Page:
International Conference on Applications of Statistics and Probability in Civil Engineering (ICASP) (12th : 2015)

Bayesian assessment of the compressive strength of structural masonry Nagel, Joseph B.; Mojsilovic, Nebojsa; Sudret, Bruno Jul 31, 2015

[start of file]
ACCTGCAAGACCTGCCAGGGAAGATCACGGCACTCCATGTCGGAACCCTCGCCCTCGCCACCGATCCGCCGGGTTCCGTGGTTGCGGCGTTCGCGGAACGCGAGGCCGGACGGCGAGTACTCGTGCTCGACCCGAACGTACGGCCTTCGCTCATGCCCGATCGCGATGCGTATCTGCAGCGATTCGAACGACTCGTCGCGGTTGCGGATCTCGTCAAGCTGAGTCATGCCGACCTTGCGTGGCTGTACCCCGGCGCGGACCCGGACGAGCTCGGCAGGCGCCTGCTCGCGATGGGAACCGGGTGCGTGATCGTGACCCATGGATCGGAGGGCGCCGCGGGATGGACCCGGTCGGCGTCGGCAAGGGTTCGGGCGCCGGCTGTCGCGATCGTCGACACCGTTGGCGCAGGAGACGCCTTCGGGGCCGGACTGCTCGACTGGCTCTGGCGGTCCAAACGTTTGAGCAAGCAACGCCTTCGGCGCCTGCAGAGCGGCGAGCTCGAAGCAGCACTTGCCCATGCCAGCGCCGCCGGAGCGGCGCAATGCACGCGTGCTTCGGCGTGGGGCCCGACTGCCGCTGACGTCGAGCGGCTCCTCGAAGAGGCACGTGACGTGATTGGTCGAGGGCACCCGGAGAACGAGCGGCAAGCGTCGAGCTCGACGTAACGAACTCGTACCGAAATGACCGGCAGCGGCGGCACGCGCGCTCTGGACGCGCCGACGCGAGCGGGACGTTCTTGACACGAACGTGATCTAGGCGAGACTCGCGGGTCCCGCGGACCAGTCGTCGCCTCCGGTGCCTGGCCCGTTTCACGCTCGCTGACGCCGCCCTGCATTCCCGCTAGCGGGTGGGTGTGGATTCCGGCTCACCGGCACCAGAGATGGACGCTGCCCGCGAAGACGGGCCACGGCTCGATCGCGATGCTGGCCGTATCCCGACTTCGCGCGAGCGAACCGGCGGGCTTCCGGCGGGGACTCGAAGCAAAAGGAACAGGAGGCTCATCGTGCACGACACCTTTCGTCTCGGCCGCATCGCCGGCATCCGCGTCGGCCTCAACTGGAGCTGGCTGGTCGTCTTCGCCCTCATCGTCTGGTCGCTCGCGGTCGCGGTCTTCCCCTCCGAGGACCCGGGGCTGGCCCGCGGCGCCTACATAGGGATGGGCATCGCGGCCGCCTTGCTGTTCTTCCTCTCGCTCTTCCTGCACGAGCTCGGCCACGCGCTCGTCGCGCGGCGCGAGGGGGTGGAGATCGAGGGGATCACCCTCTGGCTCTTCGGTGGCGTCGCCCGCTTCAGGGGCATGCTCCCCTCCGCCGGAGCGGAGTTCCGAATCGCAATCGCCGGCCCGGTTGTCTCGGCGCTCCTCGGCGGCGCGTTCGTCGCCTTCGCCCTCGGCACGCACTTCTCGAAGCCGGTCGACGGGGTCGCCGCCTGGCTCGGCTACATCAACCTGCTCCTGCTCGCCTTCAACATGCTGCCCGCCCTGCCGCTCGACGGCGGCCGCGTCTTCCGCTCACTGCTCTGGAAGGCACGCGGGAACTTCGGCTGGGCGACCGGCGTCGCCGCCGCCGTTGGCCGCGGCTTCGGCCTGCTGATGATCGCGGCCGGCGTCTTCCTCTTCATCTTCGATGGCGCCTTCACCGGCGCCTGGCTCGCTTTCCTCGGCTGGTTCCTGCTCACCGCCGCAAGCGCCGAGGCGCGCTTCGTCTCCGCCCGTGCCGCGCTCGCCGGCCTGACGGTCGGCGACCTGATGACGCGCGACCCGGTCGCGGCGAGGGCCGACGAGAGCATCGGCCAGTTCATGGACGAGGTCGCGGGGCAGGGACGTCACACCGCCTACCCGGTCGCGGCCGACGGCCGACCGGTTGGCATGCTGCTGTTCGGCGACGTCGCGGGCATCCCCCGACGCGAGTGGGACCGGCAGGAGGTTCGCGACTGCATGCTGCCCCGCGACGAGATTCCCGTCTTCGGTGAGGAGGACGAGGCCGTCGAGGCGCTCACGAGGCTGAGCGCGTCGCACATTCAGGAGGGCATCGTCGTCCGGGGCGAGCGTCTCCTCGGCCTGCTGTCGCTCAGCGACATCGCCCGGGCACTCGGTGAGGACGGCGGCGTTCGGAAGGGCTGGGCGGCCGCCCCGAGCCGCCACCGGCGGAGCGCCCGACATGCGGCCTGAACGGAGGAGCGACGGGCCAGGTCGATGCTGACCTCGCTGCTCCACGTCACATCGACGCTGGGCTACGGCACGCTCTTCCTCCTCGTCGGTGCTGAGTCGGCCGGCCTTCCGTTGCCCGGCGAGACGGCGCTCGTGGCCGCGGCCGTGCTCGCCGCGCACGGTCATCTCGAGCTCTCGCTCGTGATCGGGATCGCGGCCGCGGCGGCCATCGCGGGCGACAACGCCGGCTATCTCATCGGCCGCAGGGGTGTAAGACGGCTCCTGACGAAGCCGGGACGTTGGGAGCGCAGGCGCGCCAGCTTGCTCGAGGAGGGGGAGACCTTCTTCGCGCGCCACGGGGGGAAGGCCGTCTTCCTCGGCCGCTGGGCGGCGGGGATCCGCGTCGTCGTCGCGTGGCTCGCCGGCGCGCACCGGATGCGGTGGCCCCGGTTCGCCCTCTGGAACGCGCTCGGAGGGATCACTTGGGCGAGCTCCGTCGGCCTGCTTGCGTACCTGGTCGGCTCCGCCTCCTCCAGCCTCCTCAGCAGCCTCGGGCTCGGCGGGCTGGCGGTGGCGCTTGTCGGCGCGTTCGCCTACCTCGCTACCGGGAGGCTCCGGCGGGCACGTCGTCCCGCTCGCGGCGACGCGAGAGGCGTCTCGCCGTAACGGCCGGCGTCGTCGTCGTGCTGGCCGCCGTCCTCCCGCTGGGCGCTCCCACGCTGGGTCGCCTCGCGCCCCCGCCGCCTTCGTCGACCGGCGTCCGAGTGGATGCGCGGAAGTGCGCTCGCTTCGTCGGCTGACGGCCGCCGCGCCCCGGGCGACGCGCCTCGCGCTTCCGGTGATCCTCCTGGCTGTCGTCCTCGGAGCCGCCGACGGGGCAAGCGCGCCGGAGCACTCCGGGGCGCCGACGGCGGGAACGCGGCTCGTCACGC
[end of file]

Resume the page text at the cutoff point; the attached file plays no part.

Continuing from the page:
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12th International Conference on Applications of Statistics and Probability in Civil Engineering, ICASP12Vancouver, Canada, July 12-15, 2015Bayesian Assessment of the Compressive Strength of StructuralMasonryJoseph B. NagelPhD Candidate, Institute of Structural Engineering, ETH Zürich, SwitzerlandNebojsa MojsilovicSenior Scientist, Institute of Structural Engineering, ETH Zürich, SwitzerlandBruno SudretProfessor, Institute of Structural Engineering, ETH Zürich, SwitzerlandABSTRACT: The application of hierarchical models for assessing the compressive strength of structuralmasonry is investigated. Based on current codified models the distribution of compressive strengthswithin an ensemble of masonry wall specimens is related to the statistical properties of the populations ofbrick units and mortar used. The parameters of this relation are calibrated with test data acquired at ETHZürich. This approach allows for heterogeneous material modeling, consistent uncertainty managementand optimal information processing. Costly compression tests of full-size masonry and inexpensive testsof brick and mortar samples are jointly utilized for learning about the masonry wall characteristics.1. INTRODUCTIONStructural masonry is a composite material thatconsists of brick units and mortar. The mechani-cal key characteristic of masonry is the compressivestrength perpendicular to the bed joints. Estimatingor predicting this material property are thus issuesof central importance to assessing the reliabilityof masonry structures. These problems are there-fore addressed in current standards (EN 1996-1-1, 2005; JCSS, 2001) and numerous enhancements(Dymiotis and Gutlederer, 2002; Glowienka andGraubner, 2006; Schueremans and Van Gemert,2006; Mojsilovic and Faber, 2009; Sýkora andHolický, 2010; Garzón-Roca et al., 2013; Sykoraand Holicky, 2014; Sykora et al., 2014).The motivation of this research study is twofold.Firstly, we observe a systematic discrepancy be-tween measured data and predictions of the ma-sonry compressive strength according to EN 1996-1-1 (2005). This suggests a recalibration of themodel code parameters. Secondly, it is noticed thatcurrent approaches either suffer from their semi-probabilistic character or their unsatisfactory treat-ment of the emerging uncertainties. Thus the goalof this paper to develop a fully probabilistic exten-sion of current codified models for assessing thecompressive strength of unreinforced masonry. Wewill rely on hierarchical models (Nagel and Sudret,2015, 2014) and Bayesian networks (Sankararamanet al., 2012; Urbina et al., 2012). This approachwill allow for heterogeneous modeling of structuralmasonry, quantification of various types of uncer-tainty and acquisition of information from diversesources.More specifically it is aimed at analyzing thecompressive strength of structural masonry withsystem-level data, i.e. measurements that are takenfrom full-scale masonry specimens, component-level data, i.e. results from testing brick units andmortar samples individually, and prior or expertknowledge. Compression tests of masonry speci-mens are rather costly, whereas data associated tocomponent-specific material characteristics are rel-atively inexpensive to acquire. Hierarchical models112th International Conference on Applications of Statistics and Probability in Civil Engineering, ICASP12Vancouver, Canada, July 12-15, 2015enable the joint processing of information from dif-ferent levels of the overall system. This way theinformation is optimally utilized. Moreover a pre-dictive relationship is established that connects themasonry compressive strength with the component-level compressive strengths.The remainder of this document is organized asfollows. Previous approaches of assessing the com-pressive strength of structural masonry will be re-viewed in Section 2. Hierarchical models will beintroduced in Section 3. In Section 4 the acquireddata will be discussed and Section 5 will show theresults of Bayesian updating. Lastly we will sum-marize and conclude in Section 6.2. CURRENT MODELSIn EN 1996-1-1 (2005) it is tried to relate the com-pressive strength of masonry to the resistances ofits brick and mortar components. The relationshipis realized as a power functionfw = k′ f α′b fβ ′m . (1)On the one hand, the compressive strength of ma-sonry is summarized by the characteristic value fw,i.e. a 5%-quantile. On the other hand, fb denotesthe normalized mean compressive strength of theunits and fm denotes the mean compressive strengthof the mortar. Estimates of the constants (k′,α ′,β ′)are given for different types of masonry. In JCSS(2001) the empirical relation Eq. (1) is interpretedsimilarly. Here fw, fb and fm represent the meanvalues of the corresponding distributions. Differ-ent prior estimates of the coefficients (k′,α ′,β ′) areprovided. The coefficients are often set so that they(approximately) satisfy α ′+ β ′ = 1. This choicecan be justified for reasons of the physical dimen-sion in Eq. (1).Ensuing from these semi-probabilistic models, avariety of extensions have been proposed in the lit-erature. There are probabilistic reinterpretations ofEq. (1) based on lognormal distributions (Schuere-mans and Van Gemert, 2006; Sýkora and Holický,2010; Sykora and Holicky, 2014; Sykora et al.,2014). In other studies the model uncertainty ofEq. (1) is quantified (Dymiotis and Gutlederer,2002; Glowienka and Graubner, 2006). A conju-gate Bayesian updating approach based on Gaus-sian distributions is presented in Mojsilovic andFaber (2009). Another idea is to establish a con-nection between the compressive strengths of ma-sonry and its components via artificial neural net-works (Garzón-Roca et al., 2013).These previous approaches suffer from the factthat they either do not clearly distinguish betweenepistemic and aleatory shares of uncertainty or theyneglect material heterogeneity. Fitting the parame-ters of a probabilistic extension of Eq. (1) is a prob-lem that has hardly been satisfactorily solved as yet.3. HIERARCHICAL MODELSIn the following hierarchical Bayesian modeling isintroduced as a tool for distinguishing and handlinguncertainty in codified models of the form Eq. (1).The aim of this section is to establish a Bayesianmodel and updating strategy for the following ex-perimental situation. The compressive strength ismeasured for a number of clay block masonry spec-imens. Specimens can be grouped according tothe ensembles of brick units and mortar that wereused for their construction. Here ensembles of claybricks are characterized by the same ingredientsused and the same manufacturing procedure. Simi-larly in every ensemble of mortar samples identicalconstituents were used for mixing. In this modelingapproach material heterogeneity is accounted for bydistinguishing between brick and mortar samplesused in constructing the masonry wall systems. Thefinal goal is the assessment and prediction of thecompressive capacity of structural masonry by uti-lizing system- and component level information.3.1. Aleatory ModelWithin an ensemble of masonry wall specimens, thecompressive strength of the masonry wall is repre-sented as a random variableFw = kFαb Fβm . (2)This is a probabilistic extension of the codifiedmodel in Eq. (1). We remark that the coefficients(k,α,β ) of the relation Eq. (2) are not immediatelyidentified with the ones of Eq. (1).212th International Conference on Applications of Statistics and Probability in Civil Engineering, ICASP12Vancouver, Canada, July 12-15, 2015The compressive strengths of the bricks and themortar are modeled as lognormal random variablesFb∼LN ( fb|µb,σ2b ) and Fm∼LN ( fm|µm,σ2m).Their distributions are determined by hyperparam-eters θ b = (µb,σb) and θ m = (µm,σm) that arethe mean and standard deviation of log(Fb) andlog(Fm), respectively. Consequently the masonrywall compressive strength in Eq. (2) is a randomvariable that follows a lognormal distributionFw ∼LN(fw|µw,σ2w), (3a)with µw = αµb +βµm + logk, (3b)and σ2w = α2σ2b +β 2σ2m. (3c)The distribution Eq. (3a) represents the variability,i.e. the frequency distribution, of the masonry com-pressive strengths within the population of speci-mens. It is parametrized by hyperparameters θ w =(µw,σw) that are determined by the statistical prop-erties of component populations due to Eqs. (3b)and (3c).The mean value and the variance of the dis-tribution LN(fw|µw,σ2w)in Eq. (3) are simplygiven as E[Fw] = exp(µw + σ2w/2) and Var[Fw] =(exp(σ2w)− 1)exp(2µw + σ2w), respectively. The5%-quantile ofLN(fw|µw,σ2w), e.g. for compar-ison with Eq. (1), follows as Qw,5% = exp(µw −1.645σw).3.2. Epistemic ModelIf the coefficients (k,α,β ) of Eqs. (2) and (3)are not perfectly known, one can represent theirepistemic uncertainty as prior random variables(K,A,B) ∼ pi(k,α,β ). In the following we willconfine the analysis to the case β = 1−α . We con-sider mutually independent prior random variablesK ∼ pi(k), A∼ pi(α). (4)Their joint prior uncertainty pi(k,α) = pi(k)pi(α)can be reduced by Bayesian data analysis of exper-imental measurements. In the following two dif-ferent updating approaches are outlined for exper-imental situations where the assumption of knownhyperparameters, i.e. the distributional parametersof the ensembles of masonry wall components, iseither justified or rather unfounded.3.3. Known HyperparametersLet us consider experiments of the following type.In each batch of experiments i = 1, . . . ,n the ma-sonry compressive strength fw,i j is measured for anumber of different specimens j = 1, . . . ,Ji froman ensemble. We use 〈 fw,i j〉 = ( fw,11, . . . , fw,nJn)to denote the set of these measurements. Thehyperparameters θ b,i and θ m,i are measured forthe bricks and the mortar used in experiment i,too. This can be accomplished by a statisti-cal analysis of data 〈 fb,ik〉 = ( fb,11, . . . , fb,nKn) and〈 fm,il〉 = ( fm,11, . . . , fm,nKn) with k = 1, . . . ,Ki andl = 1, . . . ,Li. These data must be numerous and theymust be observed for the ensembles of brick unitsand mortar used. The Bayesian multilevel modelfor this scenario can be written as(Fw,i j |k,α)∼ pi( fw,i j |k,α), (5a)(K,A)∼ pi(k)pi(α). (5b)Here the conditional distributions Eq. (5a) are givenby Eq. (3), where batch-specific knowns θ b,i andθ b,i are plugged in. The epistemic prior uncertaintyof the coefficients (k,α) is encoded in Eq. (5b). Aslong as not indicated otherwise, all random vari-ables in Eq. (5) are assumed to be (conditionally)independent. A directed acyclic graph (DAG) asin Fig. 1 serves as an intuitive visualization of themodel Eq. (5).Figure 1: Known hyperparameters. Nodes symbolizeknown ( ) or unknown ( ) quantities. Arrows representdeterministic ( ) or probabilistic ( ) relations.312th International Conference on Applications of Statistics and Probability in Civil Engineering, ICASP12Vancouver, Canada, July 12-15, 2015As usual, Bayesian updating is accomplishedby conditioning the prior distribution pi(k,α) =pi(k)pi(α) on the acquired data 〈 fw,i j〉. One obtainspi(k,α |〈 fw,i j〉) ∝ pi(k)pi(α)n∏i=1Ji∏j=1pi( fw,i j |k,α).(6)Note that Eq. (6) is based on exact values the hy-perparameters θ b,i and θ m,i for every batch i.3.4. Unknown HyperparametersThe requirement of known hyperparameters θ b,iand θ m,i restricts the applicability model Eq. (5) tosituations that are rarely met in practice. Thereforewe consider the situation when only prior knowl-edge pi(θ b,i,θ m,i) = pi(θ b,i)pi(θ m,i) about the hy-perparameters is available. Additionally in eachbatch of experiments i a variable number of mea-surements fb,ik and fm,il for k = 1, . . . ,Ki and l =1, . . . ,Li are taken of the brick unit and the mor-tar compressive strength, respectively. The corre-sponding hierarchical Bayesian model reads(Fw,i j |k,α,θ b,i,θ m,i)∼ pi( fw,i j |k,α,θ b,i,θ m,i),(Fb,ik|θ b,i)∼ pi( fb,ik|θ b,i), (7a)(Fm,il |θ m,i)∼ pi( fm,il |θ m,i),(Θb,i,Θm,i)∼ pi(θ b,i)pi(θ m,i),(K,A)∼ pi(k)pi(α).(7b)While Eq. (7a) summarizes the aleatory uncertain-ties, Eq. (7b) contains the epistemic uncertainties.The model Eq. (7) is visualized as the DAG inFig. 2. We remark that the observations 〈 fb,ik〉 and〈 fm,il〉 inform about the statistical properties θ b,iand θ m,i of the component ensembles. This waythey give information about the unobservable prop-erties of the brick and mortar samples used for con-structing the masonry wall i.Bayesian analysis proceeds by updat-ing the joint prior pi(k,α,〈θ b,i〉,〈θ m,i〉) =pi(k)pi(α)∏ni=1pi(θ b,i)pi(θ m,i). Conditionedon the data (〈 fw,i j〉,〈 fb,ik〉,〈 fm,il〉) one obtains forFigure 2: Unknown hyperparameters. The batch-specific hyperparameters θ b,i and θ m,i are unknown.They can be inferred from the data 〈 fb,ik〉 and 〈 fm,il〉.the joint posteriorpi(k,α,〈θ b,i〉,〈θ m,i〉|〈 fw,i j〉,〈 fb,ik〉,〈 fm,il〉)∝ pi(k)pi(α)n∏i=1pi(θ b,i)pi(θ m,i)·Ji∏j=1pi( fw,i j |k,α,θ b,i,θ m,i)·Ki∏k=1pi( fb,ik|θ b,i)Li∏l=1pi( fm,il |θ m,i).(8)Notice that the posterior Eq. (8) gathers informationfrom both system- and component-level data.4. EXPERIMENTAL DATAIn the years 2009-2012 and 2014 the compres-sive strength of clay block masonry was measuredfor a variable number of specimens in a series ofcompression tests. In addition, the compressivestrengths of bricks and mortar were recorded for re-alizations from the same ensembles that were laterused for the construction of the masonry wall. Thetests were performed at the laboratories of the De-partment of Civil, Environmental and Geomatic En-gineering of ETH Zürich. In Table 1 the experimen-412th International Conference on Applications of Statistics and Probability in Civil Engineering, ICASP12Vancouver, Canada, July 12-15, 2015Table 1: Experimental data. Data are shown for tests of clay block masonry that were performed in the years2009-2012 and in 2014. Blocks from the same ensemble were used in 2009 and 2010. Thus the correspondingrows show duplicate data entries.2009 batch 1fw [MPa] 9.41 5.53 7.98 8.86 6.67 7.17 7.92fb [MPa] 33.58 34.55 37.1 39.21 39.63 36.1 35.46 37.61 35.6 36.26 35.2 32.7 36.6fm [MPa] 15.8 16.1 14.4 14.8 16.1 15.4 13.9 14.6 14.6 14.4 16.8 16.12010 batch 2fw [MPa] 6.67 6.12 5.91 8.3 6.44 5.32 6.7fb [MPa] 33.58 34.55 37.1 39.21 39.63 36.1 35.46 37.61 35.6 36.26 35.2 32.7 36.6fm [MPa] 12.5 12.94 12.43 13.33 12 12.322011 batch 3fw [MPa] 4.32 3.71 6.06 4.95 4.29 2.8 6.28 4.22 5.23fb [MPa] 23.8 26.8 25.7fm [MPa] 14.9 14.7 14.9 15.4 14.7 14.62012 batch 4fw [MPa] 8 7.87 8.1 7.53 8.14 6.99 7.82 9.13 5.87 7.71fb [MPa] 37 39.9 38fm [MPa] 26.9 28.1 17 16.2 18.7 21.12014 batch 5fw [MPa] 6.53 7.01 6.12 5.94 7.14 5.69 5.82 6.34 5.96fb [MPa] 28.15 27.74 28.05 27.20 26.25 23.15 26.69 28.04 27.69 26.73fm [MPa] 11.73 12.19 12.13 10.49 10.34 10.44tal data are summarized. Five batches of experi-ments were performed in total. At the system- andthe component level the available data is generallyscarce. Especially in the years 2011 and 2012 thenumber of component-level tests was very limited.Moreover, in the years 2009 and 2010 brick unitsfrom the same ensemble were used.We observe that the empirical relation Eq. (1)generally overpredicts the masonry wall compres-sive strength. In Fig. 3 the actually acquired data fori = 1, i.e. for the year 2009, is shown together withthe correspondingly predicted characteristic value.The values k′ = 0.45, α ′ = 0.7, β ′ = 0.3 providedin EN 1996-1-1 (2005) were used. Brick unit data〈 fb,ik〉 have been normalized according to their ge-ometry. Moreover a lognormal distribution of theform Eq. (2) is shown, where α = α ′ and β = β ′have been identified with the corresponding coeffi-cients from EN 1996-1-1 (2005). The remainingcoefficient k = k′ · exp(1.645√α2i σ2b,i +β 2i σ2m,i +αi[σ2b,i/2]+βi[σ2m,i/2]) has been set in order that the5%-quantile equals Eq. (1). Note that the above-mentioned identification/transformation of the co-efficients establishes another way of extendingEq. (1) and comparing it to Eq. (2). In this paperwe do not pursue this approach, though.compressive strength fw,1j [MPa]0 5 10 15 20probabilitydensity00.10.20.30.40.50.60.7measurementscharacteristic valueidentified distributionFigure 3: Data & predictions for 2009. The data, itsexpected 5%-quantile and a corresponding lognormaldistribution are shown. The data are overpredicted.512th International Conference on Applications of Statistics and Probability in Civil Engineering, ICASP12Vancouver, Canada, July 12-15, 2015Of course, the unexpected code/measurementdiscrepancy raises important questions. Anticipat-ing our results it is said that we will not able to sat-isfactorily explain this discrepancy. Instead we willcalibrate the coefficients k and α in a way that leadsto better predictions. Those predictions are validfor the testing machine and the materials used inour laboratory. Using the predictions outside theirscope of applicability is questionable and shouldonly be done with utmost caution.5. BAYESIAN ANALYSISThe Bayesian framework discussed in Section 3is now applied to analyze the experimental datathat was presented in Section 4. More specificallywe use the first two batches of experiments thatwere conducted in 2009 and 2010 to calibrate theunknown coefficients of the model Eq. (5). Forthose batches the amount of component-level datais deemed sufficient to fit the hyperparameters andto treat them as knowns subsequently. Moreover thefirst four batches will be analyzed with the modelEq. (7) that allows to treat the hyperparameters asunknowns. Especially in the years 2011 and 2012the small amount of component-level data does notallow to proceed in another way. The fifth batch ofexperiments from 2014 will be used as an indepen-dent test set.Since the coefficients in Eqs. (2) and (3) cannotbe identified with those of Eq. (1), it is not pos-sible to elicit informative priors about the formerby exploiting expert knowledge or code informa-tion about the latter. Hence uninformative priorsare used. Specifically we assign uniform prior dis-tributions pi(k) = U (0,1) and pi(α) = U (0.5,1).Due to β = 1− α the latter assignment enforcesα ≥ β . This reflects the intuition that, regarding themasonry compressive strength, the brick units aremore influential than the mortar. For the Bayesianmodel in Eq. (7) priors pi(θ b,i) = pi(µb,i)pi(σb,i)and pi(θ m,i) = pi(µb,i)pi(σb,i) have to be elicitedfor the unknown hyperparameters. We use indepen-dent uniform hyperprior distributions with reason-able bounds for the means and standard deviations.The posteriors Eqs. (6) and (8) can be sam-pled by means of Markov chain Monte Carlo(MCMC) techniques (Brooks et al., 2011). InFigs. 4 and 5 the resulting posterior marginalsof k and α are depicted. It can be seen thatpi(k,α |〈 fw,i j〉,〈 fb,ik〉,〈 fm,il〉) contains a higher de-gree of posterior uncertainty than pi(k,α |〈 fw,i j〉).Since more data has entered the former posterior,at first sight this seems to be surprising. This factcan be attributed to the differences of the modelsEqs. (5) and (7) in treating the hyperparameters andtheir uncertainties, though.k0.15 0.2 0.25 0.3probabilitydensity0102030405060708090priorpi(k|〈fw,ij〉)pi(k|〈fw,ij〉, 〈fb,ik〉, 〈fm,il〉)Figure 4: Posterior of k. The posteriors pi(k|〈 fw,i j〉)and pi(k|〈 fw,i j〉,〈 fb,ik〉,〈 fm,il〉) are shown. It can beseen that the latter is broader than the former.α0.7 0.75 0.8 0.85 0.9 0.95 1probabilitydensity0102030405060priorpi(α|〈fw,ij〉)pi(α|〈fw,ij〉, 〈fb,ik〉, 〈fm,il〉)Figure 5: Posterior of α . Both the posterior marginalspi(α |〈 fw,i j〉) and pi(α |〈 fw,i j〉,〈 fb,ik〉,〈 fm,il〉) peak attheir upper boundary.Specifically the modes kˆ = 0.21 and αˆ =1 are found for the posterior pi(k,α |〈 fw,i j〉)that represents the situation that hyperparame-ters are assumed to be known. The posteriorpi(k,α |〈 fw,i j〉,〈 fb,ik〉,〈 fm,il〉), for the scenario that612th International Conference on Applications of Statistics and Probability in Civil Engineering, ICASP12Vancouver, Canada, July 12-15, 2015hyperparameters are treated as unknowns, featuresthe modes kˆ = 0.22 and αˆ = 1.The fact that the posterior of α in Fig. 5 peaksat the upper bound of its prior is somewhat sur-prising. As a consequence of βˆ = 1− αˆ = 0, theinfluence of mortar occurs to be negligible. More-over, such a behavior may indicate that the inverseproblem is improperly solved, e.g. the true parame-ter value was accidentally excluded a priori. It wastherefore tried to relax the assumption β = 1−αby permitting arbitrary values α > 0 and β > 0. Tothat end independent priors pi(α) and pi(β ) were as-signed. We had to conclude that the limited amountof available data is not sufficiently informative inorder to calibrate this extended model.Plugging the point estimates kˆ and αˆ in Eq. (3)establishes a predictive relation of the frequencydistribution of structural masonry. For that purposeone has to specify the values or estimates of thehyperparameters θ b and θ m for the ensembles ofbricks and mortar used in the construction of themasonry wall. The predicted distributions, that areobtained this way for the actually analyzed batchesof experiments, describe the masonry wall resis-tances adequately well. Since the estimations of thecoefficients were informed by the very same data,this does not seem to be very surprising. Yet thissignifies that the representation Eq. (3) is adjustableenough to match the data. In turn this may indicatethat Eq. (3) is indeed a suitable representation of themasonry wall compressive strength.When applied to the fifth batch of experimentsthe procedure described above can serve as a vali-dation test, i.e. the data collected in 2014 are usedas an independent test set. In Fig. 6 the measuredmasonry wall compressive strengths are shown to-gether with the their predicted distribution. Theplot is supplemented with the corresponding 5%-quantile. Here the point estimates kˆ = 0.22 andαˆ = 1 that were obtained by analyzing the previ-ous four batches are used on one side. On the otherside component-level data 〈 fb,5 j〉 and 〈 fm,5 j〉 for thefifth batch are used to estimate θ b,5 and θ m,5. Thepredictive distribution captures the data fairly well.Obviously it is of higher quality than the poor code-forecast shown in Fig. 3.compressive strength fw,4j [MPa]0 2 4 6 8 10probabilitydensity00.20.40.60.811.21.4measurementscharacteristic valuepredicted distributionFigure 6: Data & predictions for 2014. The gathereddata, the predicted distribution and its 5%-quantile areshown. Predictions conform to data tolerably well.6. SUMMARY & CONCLUSIONIt was demonstrated how hierarchical Bayesianmodels can serve the purpose of assessing the com-pressive strength of structural masonry. This estab-lishes a fully probabilistic alternative to the exist-ing semi-probabilistic approaches. The hierarchi-cal framework offers versatile and powerful tools ofuncertainty quantification and information aggrega-tion at multiple system levels. Different types ofuncertainty, i.e. ignorance and variability, are thor-oughly managed, while heterogeneous types of in-formation, e.g. data and expert knowledge, are con-sistently utilized. This way the analysis of the ma-sonry wall resistance can be based on large-scalecompression tests as well as on inexpensive tests ofbrick unit and mortar samples.Our hope is that this possibility will encourageexperimenters in entirely publishing their collecteddata. In fact it seems to be commonplace to quotestatistical data summaries only, e.g. sample meansor characteristic values. The proposed methodol-ogy, however, allows to process the acquired dataas a whole.A number of questions have arisen. It is queriedif Eq. (3) is an adequate representation of the distri-bution of masonry compressive strength in terms ofdistributional parameters of the components. Withregard to the complexity of structural masonry, itsfailure modes and their dependency on the qual-ity of workmanship, the relations Eqs. (1) and (2)are oversimplifying. They were inspired by the712th International Conference on Applications of Statistics and Probability in Civil Engineering, ICASP12Vancouver, Canada, July 12-15, 2015structure of current models but lack a solid phys-ical foundation. For future studies this motivatesthe introduction of model uncertainty in additionto the emerging parameters uncertainties. Beyondthat future work will also involve the constructionand objective selection of better system-level mod-els of aleatory variability. A more fundamentalquestion concerns the general suitability of empiri-cal relations for any probabilistic extension what-soever. Another raised issue relates to the ob-served mismatch between measurements and code-predictions. We were not able to explain this dis-crepancy.7. REFERENCESS. Brooks, A. Gelman, G. L. Jones, and X.-L. Meng, eds.(2011). Handbook of Markov Chain Monte Carlo.Handbooks of Modern Statistical Methods. 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